Judicial Activism, Defined

A Virginia judge has defied the ruling of the state supreme court, reopening cases where certain criminal convictions make such aliens subject to deportation.

I recently praised the common-sense decision of the Virginia Supreme Court halting such shenanigans. The abuse of judicial discretion in such a manner puts the rule of law at risk. The state Supreme Court rightfully put a stop to a practice that seeks to undermine the will of Congress and manipulate the justice system so certain criminals receive favored treatment.

But Chief General District Court Judge Dean S. Worcester of Loudon County has thumbed his nose at the high court. The state's highest judicial body explicitly ordered closed the option of lower courts in Virginia to open up immigrants' old cases. Nevertheless, Judge Worcester has reopened a 2005 criminal case so the immigrant who pleaded guilty can escape removal proceedings:

"If this Court were to abide by the ruling" issued by a unanimous state Supreme Court, Worcester wrote, "a constitutional violation will stand uncorrected. . . . The Court will not allow this to happen."

Well, that's one judge's (sanctimonious) opinion. His more prudent colleague sees it differently and more appropriately, in the big picture:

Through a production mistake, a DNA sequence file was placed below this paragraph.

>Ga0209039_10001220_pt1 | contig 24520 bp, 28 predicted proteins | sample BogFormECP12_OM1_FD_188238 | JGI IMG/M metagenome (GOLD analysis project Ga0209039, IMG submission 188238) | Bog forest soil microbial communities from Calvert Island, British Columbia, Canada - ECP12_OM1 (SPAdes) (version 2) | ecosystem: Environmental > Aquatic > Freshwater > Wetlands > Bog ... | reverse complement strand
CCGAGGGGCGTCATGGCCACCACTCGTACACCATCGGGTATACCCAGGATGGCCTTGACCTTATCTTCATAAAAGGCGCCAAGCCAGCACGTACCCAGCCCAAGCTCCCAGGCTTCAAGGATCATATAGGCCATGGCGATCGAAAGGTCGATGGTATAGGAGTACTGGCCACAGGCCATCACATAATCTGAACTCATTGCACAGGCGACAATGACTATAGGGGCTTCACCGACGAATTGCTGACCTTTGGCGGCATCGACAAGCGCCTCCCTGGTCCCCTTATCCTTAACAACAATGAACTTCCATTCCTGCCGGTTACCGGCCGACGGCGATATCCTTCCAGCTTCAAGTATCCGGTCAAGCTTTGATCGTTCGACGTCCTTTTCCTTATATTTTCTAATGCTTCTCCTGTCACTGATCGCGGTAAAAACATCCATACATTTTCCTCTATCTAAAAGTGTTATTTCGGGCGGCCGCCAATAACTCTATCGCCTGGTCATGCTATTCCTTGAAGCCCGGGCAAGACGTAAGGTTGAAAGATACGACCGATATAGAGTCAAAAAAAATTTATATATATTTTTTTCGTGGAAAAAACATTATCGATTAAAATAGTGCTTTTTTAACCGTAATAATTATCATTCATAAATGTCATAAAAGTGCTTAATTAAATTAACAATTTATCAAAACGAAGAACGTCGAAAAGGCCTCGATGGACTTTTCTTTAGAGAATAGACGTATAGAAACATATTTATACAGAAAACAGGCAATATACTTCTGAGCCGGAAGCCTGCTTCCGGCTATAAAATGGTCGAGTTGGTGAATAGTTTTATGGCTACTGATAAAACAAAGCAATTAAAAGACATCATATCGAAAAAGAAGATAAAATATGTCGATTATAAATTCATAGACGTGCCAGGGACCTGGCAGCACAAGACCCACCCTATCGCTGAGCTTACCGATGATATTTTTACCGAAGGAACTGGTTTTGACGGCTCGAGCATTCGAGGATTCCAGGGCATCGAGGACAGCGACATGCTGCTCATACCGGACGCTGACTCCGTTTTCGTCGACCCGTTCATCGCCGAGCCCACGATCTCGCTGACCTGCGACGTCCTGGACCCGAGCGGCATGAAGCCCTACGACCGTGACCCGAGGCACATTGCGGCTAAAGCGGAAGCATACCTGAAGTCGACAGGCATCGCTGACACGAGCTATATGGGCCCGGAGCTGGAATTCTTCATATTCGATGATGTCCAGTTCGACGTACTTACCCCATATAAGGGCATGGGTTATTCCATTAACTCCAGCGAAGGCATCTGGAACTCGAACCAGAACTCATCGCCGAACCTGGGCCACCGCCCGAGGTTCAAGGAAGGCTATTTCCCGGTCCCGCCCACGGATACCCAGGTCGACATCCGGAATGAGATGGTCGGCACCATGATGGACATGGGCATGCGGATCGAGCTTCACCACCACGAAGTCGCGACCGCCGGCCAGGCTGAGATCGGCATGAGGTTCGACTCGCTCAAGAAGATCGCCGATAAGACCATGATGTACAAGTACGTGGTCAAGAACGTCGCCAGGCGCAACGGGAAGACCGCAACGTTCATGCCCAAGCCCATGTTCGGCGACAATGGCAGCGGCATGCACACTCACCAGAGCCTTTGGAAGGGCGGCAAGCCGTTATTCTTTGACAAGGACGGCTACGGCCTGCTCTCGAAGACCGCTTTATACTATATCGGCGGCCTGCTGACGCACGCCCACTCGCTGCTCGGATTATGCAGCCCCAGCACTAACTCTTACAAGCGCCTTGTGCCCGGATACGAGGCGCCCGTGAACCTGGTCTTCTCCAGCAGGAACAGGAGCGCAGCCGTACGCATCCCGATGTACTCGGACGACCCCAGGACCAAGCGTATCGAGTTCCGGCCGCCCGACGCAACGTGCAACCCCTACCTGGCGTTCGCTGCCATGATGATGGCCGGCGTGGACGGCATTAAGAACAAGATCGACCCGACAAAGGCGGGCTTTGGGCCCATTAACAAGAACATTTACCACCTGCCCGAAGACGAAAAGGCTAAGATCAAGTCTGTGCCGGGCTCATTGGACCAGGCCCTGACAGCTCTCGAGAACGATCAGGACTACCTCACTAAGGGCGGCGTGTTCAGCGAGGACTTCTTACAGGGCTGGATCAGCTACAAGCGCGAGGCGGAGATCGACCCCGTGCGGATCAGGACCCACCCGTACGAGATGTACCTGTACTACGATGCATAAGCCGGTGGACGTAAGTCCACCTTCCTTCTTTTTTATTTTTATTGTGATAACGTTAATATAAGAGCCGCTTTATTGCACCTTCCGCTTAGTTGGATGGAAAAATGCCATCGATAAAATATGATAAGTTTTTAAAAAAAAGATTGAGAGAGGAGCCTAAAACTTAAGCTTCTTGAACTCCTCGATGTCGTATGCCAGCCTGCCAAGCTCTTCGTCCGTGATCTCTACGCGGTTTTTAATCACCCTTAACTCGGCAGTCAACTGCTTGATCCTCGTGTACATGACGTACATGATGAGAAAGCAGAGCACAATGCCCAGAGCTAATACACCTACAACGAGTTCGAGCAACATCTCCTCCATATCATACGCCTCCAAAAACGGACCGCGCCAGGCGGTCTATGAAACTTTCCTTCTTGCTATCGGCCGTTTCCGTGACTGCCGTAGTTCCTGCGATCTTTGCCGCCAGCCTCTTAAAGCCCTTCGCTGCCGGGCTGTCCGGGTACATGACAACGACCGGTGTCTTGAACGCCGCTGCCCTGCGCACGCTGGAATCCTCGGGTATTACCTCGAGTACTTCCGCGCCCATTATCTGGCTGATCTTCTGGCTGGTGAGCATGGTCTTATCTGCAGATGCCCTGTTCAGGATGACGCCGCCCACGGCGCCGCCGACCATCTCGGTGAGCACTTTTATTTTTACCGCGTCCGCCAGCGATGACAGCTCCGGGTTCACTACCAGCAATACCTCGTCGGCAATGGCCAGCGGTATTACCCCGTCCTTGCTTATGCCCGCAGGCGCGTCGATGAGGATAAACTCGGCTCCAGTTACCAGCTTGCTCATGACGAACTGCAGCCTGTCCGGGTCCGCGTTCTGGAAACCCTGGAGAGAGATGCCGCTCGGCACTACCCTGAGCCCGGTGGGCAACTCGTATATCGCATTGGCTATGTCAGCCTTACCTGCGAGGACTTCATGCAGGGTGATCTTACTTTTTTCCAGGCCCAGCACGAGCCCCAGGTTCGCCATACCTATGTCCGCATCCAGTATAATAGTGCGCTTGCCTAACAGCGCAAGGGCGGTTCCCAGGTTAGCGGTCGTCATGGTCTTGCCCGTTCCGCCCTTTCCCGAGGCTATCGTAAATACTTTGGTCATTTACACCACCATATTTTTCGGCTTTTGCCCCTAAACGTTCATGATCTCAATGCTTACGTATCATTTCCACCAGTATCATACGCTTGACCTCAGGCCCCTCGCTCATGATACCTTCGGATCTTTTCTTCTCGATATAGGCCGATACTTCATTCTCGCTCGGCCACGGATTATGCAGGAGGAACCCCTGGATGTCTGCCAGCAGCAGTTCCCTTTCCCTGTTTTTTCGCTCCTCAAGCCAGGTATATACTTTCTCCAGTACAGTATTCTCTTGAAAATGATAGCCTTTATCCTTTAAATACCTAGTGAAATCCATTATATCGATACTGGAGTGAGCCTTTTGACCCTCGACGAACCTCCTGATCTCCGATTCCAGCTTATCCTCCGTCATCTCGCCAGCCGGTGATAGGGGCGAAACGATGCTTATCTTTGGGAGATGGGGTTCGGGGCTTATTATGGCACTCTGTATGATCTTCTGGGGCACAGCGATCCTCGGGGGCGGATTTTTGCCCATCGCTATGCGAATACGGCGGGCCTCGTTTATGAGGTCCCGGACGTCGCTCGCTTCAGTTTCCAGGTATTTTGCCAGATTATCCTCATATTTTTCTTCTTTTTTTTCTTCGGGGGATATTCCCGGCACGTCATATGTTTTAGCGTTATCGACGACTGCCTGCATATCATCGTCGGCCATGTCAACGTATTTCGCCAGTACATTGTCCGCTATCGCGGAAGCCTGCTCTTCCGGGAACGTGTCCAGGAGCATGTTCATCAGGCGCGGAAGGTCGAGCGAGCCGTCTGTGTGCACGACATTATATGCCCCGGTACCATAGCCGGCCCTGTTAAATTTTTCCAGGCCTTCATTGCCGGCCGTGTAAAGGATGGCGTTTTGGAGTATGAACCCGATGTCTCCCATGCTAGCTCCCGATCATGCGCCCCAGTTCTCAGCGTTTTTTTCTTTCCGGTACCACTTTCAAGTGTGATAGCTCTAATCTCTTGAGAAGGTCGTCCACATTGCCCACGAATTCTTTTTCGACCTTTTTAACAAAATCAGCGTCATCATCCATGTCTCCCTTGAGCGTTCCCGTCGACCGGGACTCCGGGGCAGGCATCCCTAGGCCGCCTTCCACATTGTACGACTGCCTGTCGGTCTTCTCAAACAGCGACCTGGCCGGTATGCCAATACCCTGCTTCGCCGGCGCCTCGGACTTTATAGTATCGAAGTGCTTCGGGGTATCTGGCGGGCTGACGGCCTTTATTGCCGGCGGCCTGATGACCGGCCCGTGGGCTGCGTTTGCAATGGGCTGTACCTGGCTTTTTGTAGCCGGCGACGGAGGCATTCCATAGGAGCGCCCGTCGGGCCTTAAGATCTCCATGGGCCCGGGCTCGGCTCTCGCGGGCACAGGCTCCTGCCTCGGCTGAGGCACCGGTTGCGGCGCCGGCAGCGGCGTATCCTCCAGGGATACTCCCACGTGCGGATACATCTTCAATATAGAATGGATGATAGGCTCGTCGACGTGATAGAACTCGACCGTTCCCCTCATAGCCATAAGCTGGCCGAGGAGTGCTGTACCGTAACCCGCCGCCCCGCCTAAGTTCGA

On Friday, fellow Loudoun District Court Judge Julia T. Cannon, faced with an identical circumstance, declined to reopen a case and wrote that "lower courts are obliged to abide by rulings of appellate courts."

Thus, Judge Worcester has elevated his individual opinion above that of the high court. He has taken the law into his own hands. He is now effectively legislating from the bench. He has become a law unto himself. If he wants to set policy, let him run for the state legislature or Congress. But this rogue behavior warrants impeachment.

In the state Supreme Court's view, such reconsideration of cases long closed crosses the line of what is prudent and legal. Lower court judges are supposed to follow such precedents. It's incumbent upon them under their judicial canons. This lower court judge is exhibiting reckless behavior – misconduct that puts all Virginians at risk of judicial fiat, judicial appropriation of policymaking power, judicial favoritism for certain criminals.

This started because "the U.S. Supreme Court ruled in Padilla v. Kentucky that defense lawyers must advise their clients of the possible immigration consequences of their cases. That spurred even more coram vobis motions, Virginia prosecutors said." Now, the U.S. Supreme Court erred in the Padilla case because it interjected a policy (legislated improperly from the bench) that Congress, which holds plenary power over immigration, never enacted. But even if the U.S. Supremes did rule wrongly on the Padilla question, wholesale reopening of immigrants' criminal cases should never happen and the Virginia high court ruled correctly.

If you ever wanted a definition of judicial activism, some may point to the Padilla ruling or similar federal Supreme Court decisions. But there should be no one on any side of the issue who could argue with Judge Worcester's defiance as the very definition of judicial activism.